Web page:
At one time, this was the HOTTEST book out on the market. Everyone had to have it. It was the flagship title that introduced Image Comics to the world. It was the highest selling indie comic at the time of its release. Critics HATED it! Is that still true now? Probably, and what with all the noise Rob Liefeld’s making in the comics world today (his drop of titles at DC and twitter battle with Scott Snyder), I wanted to take a look at the early days of Rob’s career. He had already made a name for himself at Marvel with New Mutants and then later with X-Force. What happened to him after that, you ask? Well, it’s this fine and dandy book right here! Did it help to set the standard for the Image universe of heroes? Was it good? Why are there no feet on the cover? Follow me as we smash our way into what is labeled as starting the ’90’s spectator boom and subsequent crash! I’m talking about Youngblood #1!
It’s a flip book with stories from the state-side Youngblood team, and the international team. The American team, lead by Shaft, gets tons of publicity and get shot at on a regular basis in the Mall. While all this is taking place, overseas the international team take on the likes of Hassan Kussein (right?) and his evil regime. That’s pretty much all you need to know here, and I’ll tell you why.
With the exception of some cool character ideas, this book sucks. A few weeks ago, I finally got to read Liefeld’s work on X-Force (you know, the issues he did before he had his tantrum and left Marvel), which were all fairly good. I enjoyed them, and having never read Youngblood when it first came out, I had the chance to see the transition like I did with the likes of McFarlane and Jim Lee. Whereas Spawn and Wild C.A.T.S. were both great respectively, Youngblood left me really disappointed. Not only does Rob Liefeld’s story hold no weight, but artwork here is even less. Let’s go with story first.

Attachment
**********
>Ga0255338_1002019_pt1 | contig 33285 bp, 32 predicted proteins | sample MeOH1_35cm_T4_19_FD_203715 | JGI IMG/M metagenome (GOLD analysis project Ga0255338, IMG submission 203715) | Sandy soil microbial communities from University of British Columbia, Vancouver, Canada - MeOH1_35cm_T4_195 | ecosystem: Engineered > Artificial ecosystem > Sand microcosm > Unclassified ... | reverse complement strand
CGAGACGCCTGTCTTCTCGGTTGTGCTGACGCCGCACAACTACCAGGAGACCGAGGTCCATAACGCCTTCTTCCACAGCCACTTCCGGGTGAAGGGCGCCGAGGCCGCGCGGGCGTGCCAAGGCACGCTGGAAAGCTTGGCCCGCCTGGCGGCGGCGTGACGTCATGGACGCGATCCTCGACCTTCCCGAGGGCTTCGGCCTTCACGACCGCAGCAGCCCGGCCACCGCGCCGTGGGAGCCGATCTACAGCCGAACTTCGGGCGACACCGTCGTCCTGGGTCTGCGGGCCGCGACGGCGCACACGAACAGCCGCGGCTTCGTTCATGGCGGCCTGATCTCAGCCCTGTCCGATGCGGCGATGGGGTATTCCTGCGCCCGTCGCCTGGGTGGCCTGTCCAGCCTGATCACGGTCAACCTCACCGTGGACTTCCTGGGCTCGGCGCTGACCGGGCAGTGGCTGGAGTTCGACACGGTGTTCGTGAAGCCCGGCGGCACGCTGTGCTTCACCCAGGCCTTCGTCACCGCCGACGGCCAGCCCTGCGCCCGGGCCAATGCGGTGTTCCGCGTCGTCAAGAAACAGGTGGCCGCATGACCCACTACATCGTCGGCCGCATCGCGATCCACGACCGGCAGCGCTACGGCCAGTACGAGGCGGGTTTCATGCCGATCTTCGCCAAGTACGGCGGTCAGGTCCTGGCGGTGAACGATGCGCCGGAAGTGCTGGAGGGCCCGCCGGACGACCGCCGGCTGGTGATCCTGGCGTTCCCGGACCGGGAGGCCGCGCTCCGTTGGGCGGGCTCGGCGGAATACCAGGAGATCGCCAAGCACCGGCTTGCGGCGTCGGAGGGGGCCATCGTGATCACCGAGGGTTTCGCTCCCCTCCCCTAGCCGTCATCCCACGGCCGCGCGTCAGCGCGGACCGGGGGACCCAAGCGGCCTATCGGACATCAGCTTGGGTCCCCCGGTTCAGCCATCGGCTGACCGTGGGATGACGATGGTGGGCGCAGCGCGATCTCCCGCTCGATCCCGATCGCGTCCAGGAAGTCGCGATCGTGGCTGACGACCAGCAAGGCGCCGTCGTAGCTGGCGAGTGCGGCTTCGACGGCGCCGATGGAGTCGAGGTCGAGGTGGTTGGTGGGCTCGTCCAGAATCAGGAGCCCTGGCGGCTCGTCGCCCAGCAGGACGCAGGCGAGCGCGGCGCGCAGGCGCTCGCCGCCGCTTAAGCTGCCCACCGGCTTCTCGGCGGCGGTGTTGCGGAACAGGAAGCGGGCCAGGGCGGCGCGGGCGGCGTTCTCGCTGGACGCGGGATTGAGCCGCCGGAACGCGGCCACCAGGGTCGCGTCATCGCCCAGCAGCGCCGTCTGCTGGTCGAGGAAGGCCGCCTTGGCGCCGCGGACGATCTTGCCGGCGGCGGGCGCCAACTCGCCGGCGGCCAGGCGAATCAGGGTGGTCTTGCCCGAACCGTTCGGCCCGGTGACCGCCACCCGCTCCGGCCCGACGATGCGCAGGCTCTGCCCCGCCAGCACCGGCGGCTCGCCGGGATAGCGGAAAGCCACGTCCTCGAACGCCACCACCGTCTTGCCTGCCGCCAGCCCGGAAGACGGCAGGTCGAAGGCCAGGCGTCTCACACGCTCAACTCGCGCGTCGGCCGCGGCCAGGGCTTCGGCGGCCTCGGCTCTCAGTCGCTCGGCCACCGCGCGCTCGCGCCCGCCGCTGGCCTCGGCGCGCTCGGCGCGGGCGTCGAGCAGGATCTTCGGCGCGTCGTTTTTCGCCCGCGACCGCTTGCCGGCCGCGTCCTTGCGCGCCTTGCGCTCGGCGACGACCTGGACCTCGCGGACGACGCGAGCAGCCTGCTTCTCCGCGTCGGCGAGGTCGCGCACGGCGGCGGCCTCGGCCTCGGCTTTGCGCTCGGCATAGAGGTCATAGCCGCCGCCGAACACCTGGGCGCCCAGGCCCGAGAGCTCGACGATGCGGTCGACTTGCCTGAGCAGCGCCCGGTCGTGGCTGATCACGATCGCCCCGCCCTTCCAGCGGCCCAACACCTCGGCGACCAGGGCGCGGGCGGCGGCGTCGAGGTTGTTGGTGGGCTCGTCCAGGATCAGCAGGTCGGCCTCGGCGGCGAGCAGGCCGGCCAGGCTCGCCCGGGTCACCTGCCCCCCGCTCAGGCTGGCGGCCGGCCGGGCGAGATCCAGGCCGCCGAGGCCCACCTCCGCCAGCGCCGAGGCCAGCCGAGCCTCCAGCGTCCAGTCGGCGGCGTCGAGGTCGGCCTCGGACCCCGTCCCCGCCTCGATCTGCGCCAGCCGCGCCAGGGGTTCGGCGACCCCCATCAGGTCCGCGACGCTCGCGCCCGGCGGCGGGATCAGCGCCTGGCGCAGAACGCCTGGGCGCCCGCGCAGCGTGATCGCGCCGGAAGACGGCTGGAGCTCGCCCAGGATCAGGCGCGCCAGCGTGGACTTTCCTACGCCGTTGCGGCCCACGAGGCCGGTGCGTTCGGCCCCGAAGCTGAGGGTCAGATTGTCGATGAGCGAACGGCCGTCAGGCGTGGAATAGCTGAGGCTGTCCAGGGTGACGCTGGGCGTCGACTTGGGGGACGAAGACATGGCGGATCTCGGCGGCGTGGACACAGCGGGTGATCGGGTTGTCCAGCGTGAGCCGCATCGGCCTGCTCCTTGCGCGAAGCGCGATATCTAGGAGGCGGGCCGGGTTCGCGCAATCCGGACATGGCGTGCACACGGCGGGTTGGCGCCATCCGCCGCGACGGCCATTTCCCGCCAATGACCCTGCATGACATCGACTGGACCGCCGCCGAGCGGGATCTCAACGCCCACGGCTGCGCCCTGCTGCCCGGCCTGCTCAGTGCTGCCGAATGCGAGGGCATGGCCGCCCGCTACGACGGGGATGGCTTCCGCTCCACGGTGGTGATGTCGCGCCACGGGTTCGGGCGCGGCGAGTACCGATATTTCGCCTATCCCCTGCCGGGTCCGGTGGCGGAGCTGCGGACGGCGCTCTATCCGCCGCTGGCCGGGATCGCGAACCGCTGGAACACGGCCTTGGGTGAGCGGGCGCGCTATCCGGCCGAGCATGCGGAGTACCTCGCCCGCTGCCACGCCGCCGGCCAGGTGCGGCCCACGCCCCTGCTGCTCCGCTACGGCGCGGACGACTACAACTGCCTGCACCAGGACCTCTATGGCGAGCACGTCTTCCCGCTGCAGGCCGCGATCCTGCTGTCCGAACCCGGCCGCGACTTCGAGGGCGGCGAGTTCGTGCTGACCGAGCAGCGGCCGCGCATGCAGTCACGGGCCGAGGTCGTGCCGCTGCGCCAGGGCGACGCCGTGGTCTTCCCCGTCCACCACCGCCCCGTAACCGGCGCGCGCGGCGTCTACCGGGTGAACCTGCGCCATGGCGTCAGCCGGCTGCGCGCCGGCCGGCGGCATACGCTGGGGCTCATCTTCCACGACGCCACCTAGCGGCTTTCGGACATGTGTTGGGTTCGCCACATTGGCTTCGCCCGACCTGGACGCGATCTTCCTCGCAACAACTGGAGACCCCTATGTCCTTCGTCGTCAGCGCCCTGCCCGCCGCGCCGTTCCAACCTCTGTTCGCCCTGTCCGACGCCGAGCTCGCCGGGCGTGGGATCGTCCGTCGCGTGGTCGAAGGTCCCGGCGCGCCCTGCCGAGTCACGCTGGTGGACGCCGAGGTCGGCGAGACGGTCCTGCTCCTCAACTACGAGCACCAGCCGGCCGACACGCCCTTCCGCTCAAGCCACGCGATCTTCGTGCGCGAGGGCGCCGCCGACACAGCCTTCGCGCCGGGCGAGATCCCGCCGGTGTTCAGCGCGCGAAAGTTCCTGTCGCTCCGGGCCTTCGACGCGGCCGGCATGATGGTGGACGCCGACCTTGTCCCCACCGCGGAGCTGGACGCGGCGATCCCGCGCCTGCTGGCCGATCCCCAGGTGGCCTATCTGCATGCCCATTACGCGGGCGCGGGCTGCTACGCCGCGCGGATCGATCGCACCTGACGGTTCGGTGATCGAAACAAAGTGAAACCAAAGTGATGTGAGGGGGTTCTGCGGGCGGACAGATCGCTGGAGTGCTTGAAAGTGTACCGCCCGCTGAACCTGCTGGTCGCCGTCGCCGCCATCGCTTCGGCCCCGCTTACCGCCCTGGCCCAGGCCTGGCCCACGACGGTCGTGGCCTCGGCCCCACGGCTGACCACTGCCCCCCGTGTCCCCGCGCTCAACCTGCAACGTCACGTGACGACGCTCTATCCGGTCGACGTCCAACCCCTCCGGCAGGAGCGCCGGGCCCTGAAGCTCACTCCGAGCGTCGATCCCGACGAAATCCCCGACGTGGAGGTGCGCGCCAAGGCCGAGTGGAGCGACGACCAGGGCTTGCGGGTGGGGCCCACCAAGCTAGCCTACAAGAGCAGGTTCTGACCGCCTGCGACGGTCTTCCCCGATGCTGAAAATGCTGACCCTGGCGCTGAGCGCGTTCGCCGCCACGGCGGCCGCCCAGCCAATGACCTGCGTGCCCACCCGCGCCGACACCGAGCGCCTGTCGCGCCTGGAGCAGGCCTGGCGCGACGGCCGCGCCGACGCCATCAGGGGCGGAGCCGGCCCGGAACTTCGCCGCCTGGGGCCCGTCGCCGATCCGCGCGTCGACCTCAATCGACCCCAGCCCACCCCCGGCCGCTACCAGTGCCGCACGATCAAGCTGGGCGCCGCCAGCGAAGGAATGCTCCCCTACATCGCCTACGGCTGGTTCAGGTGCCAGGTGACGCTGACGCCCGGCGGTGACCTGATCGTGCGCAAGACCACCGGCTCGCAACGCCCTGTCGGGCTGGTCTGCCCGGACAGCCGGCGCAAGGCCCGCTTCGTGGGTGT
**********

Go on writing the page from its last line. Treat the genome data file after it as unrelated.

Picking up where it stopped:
To me, it just makes no sense. Shaft gets attacked at the Mall, then he calls in the Youngbloods. That’s it. Sentinel (who looks an awful lot like G.W. Bridge from Marvel) battles the evil forces of Hassan Kussein (ugh!) with lots of destruction. That’s it. This would have worked so much better if it weren’t a flip book double story extravaganza. It should have been one solid story giving us the reasoning behind Youngblood and why they’re so popular with the Masses, and just who everyone is. Instead, it’s all bits and pieces of cardboard copies of characters from Marvel. Am I being too harsh? Maybe, but you sit there an honestly tell me that Badrock isn’t like the Thing, or Cougar doesn’t smell of stale Wolverine cigars. How about Shaft? Can we say Hawkeye or even Green Arrow? Bingo.
Now, how about that artwork, huh? I know there are some diehard Liefeld fans, and some people that really do not like his work. I can safely say that I fall in the catagory of people that don’t like his work. His heads are too small, his eyes are very squinty, his bodies are too massively big, and his thighs look like Thanksgiving hams! Do we really need to go into the feet? We’ll take that one to the comments section.
I can honestly understand why this book was so hot back in the ’90’s. It was Rob Liefeld, the man behind the awesomeness that was X-Force. At the time, he was the hottest man with a pencil. With that being said though, when he left Marvel to help c0-found Image, Youngblood just fell way short of his work on X-Force. Maybe it was the structure and use of a good editor over there, but here, It just didn’t work.
At one time, this was the hottest comic on the planet, but with shoddy writing, and barely fair artwork, I’m surprised it did as well as it did when it came out. Today, it’s an issue from a by-gone era of the comics boom. I’m glad those days are over. Rob, where ever you are, and if you probably never read this, I’m not knocking you as person, just as an artist and writer. Regardless of it’s impact on the comics scene, it wasn’t good, and I think you know that. Maybe if you put the right creative team on some of your titles (Bloodstrike, anyone? Or even Prophet?) this could actually become a good book. Until then, well… I think we all know.
Parental concern: Not any, at all.